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What Major Events Impacted the Markets In May?

Every month, Personal Capital Chief Investment Officer Craig Birk reviews the major market-movers: what’s moving the markets? What should you be aware of for the coming month?

The rally in global equity markets ran out of steam in May. Stocks retreated on renewed trade conflict fears as highly anticipated talks between the US and China broke down. The month ended with increases in both real tariffs and rhetoric. International stocks once again proved to be somewhat more resilient in down periods, in part due to lower exposure to technology.

The Trade War With China

Widespread optimism for a trade deal with China proved premature. Both sides accused the other of retreating from previously agreed to points. As a result, the US increased tariffs on about $200 billion of goods from 10% to 25%. Tensions were raised again when the US blacklisted Huawei, a leading Chinese communications equipment company, citing national security. The month ended with both sides expressing desire for a compromise but no concrete next steps. In our view, there is a significant difference between 10% and 25% tariffs, and the trade war will now start to take a more meaningful bite out of global economic growth. Still, we think it is a mistake to overestimate the impact of one factor, especially given the fluid nature of the situation. Headwinds do not equal recession.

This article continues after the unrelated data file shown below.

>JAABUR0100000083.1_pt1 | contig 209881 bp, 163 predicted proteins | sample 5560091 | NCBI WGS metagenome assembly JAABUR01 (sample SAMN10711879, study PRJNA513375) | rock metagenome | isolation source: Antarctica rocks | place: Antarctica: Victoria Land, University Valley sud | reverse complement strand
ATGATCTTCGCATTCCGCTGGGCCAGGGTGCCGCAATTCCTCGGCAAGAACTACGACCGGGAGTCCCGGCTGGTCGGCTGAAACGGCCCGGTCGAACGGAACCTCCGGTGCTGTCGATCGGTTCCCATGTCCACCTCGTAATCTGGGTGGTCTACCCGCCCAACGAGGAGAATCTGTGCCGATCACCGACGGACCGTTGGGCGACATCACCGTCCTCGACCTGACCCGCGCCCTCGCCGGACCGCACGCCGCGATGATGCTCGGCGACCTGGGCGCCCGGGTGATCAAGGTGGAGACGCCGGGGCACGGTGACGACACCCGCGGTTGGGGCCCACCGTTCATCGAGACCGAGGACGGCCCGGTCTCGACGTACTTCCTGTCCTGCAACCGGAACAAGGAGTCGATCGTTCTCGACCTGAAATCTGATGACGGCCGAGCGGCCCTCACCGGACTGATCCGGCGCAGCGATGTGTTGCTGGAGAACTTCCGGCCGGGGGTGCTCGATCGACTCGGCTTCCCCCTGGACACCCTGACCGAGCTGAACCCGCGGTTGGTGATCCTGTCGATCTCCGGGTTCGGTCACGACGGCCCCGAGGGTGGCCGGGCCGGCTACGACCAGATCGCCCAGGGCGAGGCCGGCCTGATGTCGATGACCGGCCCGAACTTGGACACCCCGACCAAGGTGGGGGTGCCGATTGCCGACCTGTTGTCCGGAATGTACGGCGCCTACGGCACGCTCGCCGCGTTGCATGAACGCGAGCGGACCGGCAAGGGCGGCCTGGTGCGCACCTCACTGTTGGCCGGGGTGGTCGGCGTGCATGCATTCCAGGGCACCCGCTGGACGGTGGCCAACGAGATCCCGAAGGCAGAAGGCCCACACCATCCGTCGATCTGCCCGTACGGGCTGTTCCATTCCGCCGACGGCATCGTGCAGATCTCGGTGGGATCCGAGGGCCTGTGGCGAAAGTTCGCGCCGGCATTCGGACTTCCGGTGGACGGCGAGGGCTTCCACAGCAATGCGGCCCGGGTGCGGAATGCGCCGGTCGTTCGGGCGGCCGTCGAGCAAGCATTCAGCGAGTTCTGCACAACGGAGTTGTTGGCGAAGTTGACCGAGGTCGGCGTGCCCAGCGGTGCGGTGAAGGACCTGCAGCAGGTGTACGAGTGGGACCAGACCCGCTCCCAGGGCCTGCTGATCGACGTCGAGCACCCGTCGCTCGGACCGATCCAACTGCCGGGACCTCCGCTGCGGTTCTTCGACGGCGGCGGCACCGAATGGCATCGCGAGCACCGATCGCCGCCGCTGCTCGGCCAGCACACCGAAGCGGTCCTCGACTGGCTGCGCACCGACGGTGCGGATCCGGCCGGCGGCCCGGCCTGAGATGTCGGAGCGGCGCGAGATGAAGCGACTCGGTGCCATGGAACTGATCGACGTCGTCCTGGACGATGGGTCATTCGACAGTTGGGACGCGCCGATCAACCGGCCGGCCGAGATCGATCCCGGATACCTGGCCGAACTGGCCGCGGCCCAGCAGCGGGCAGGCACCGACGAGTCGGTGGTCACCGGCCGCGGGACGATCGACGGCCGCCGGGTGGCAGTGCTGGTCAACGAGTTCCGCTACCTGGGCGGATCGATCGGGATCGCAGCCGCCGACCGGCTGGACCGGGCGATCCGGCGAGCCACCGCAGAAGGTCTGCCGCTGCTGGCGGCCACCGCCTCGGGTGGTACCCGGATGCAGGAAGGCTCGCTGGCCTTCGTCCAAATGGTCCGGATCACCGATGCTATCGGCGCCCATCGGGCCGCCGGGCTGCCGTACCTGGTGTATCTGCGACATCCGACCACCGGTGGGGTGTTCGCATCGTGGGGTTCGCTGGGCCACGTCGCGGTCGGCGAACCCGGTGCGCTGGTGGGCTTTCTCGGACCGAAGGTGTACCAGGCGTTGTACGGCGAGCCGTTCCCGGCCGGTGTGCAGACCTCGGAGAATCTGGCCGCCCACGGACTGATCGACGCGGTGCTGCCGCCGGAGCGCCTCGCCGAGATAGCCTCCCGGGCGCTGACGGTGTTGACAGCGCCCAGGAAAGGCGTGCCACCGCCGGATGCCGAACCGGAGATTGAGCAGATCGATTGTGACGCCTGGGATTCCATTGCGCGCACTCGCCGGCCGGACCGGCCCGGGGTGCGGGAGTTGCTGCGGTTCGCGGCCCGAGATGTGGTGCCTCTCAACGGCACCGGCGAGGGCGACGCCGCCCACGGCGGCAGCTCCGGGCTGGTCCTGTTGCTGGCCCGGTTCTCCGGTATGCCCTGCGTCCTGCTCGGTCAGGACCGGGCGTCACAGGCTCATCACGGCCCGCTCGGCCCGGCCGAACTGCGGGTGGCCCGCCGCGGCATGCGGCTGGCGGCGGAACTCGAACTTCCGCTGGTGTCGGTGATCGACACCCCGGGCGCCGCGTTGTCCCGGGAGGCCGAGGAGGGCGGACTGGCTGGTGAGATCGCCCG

The Status of Tech Stocks

At the start of June, the Department of Justice and Federal Trade Commission announced they would split duties to investigate antitrust issues at Google, Apple, Amazon and Facebook. Tech shares dropped on the news but recovered quickly. Given the widespread desire for the services of these companies, we don’t see much threat of meaningful regulation in the near-term. However, the rapid pivot in sentiment against big tech in Washington illustrates that there is a ceiling on how big these companies will be allowed to grow. Those betting on years of rapid growth should take note. These developments are illustrative of the natural functions which cause sector leadership to rotate and prevent any one part of the market from being “better” for too long.

The Fed Indicates Openness to Rate Cuts

Another recent development was Fed comments indicating it would be open to rate cuts if needed. The justification was the possible impact of trade conflict on growth, but the bigger issue may be that the Fed is worried about a prolonged inverted yield curve. A flight to safety in May drove the 10 year Treasury to 2.1%, which is below prevailing short term rates. Markets immediately cheered the central bank comments, but for those with a longer term view we believe it would be concerning if the Fed feels the need to start lowering rates again.

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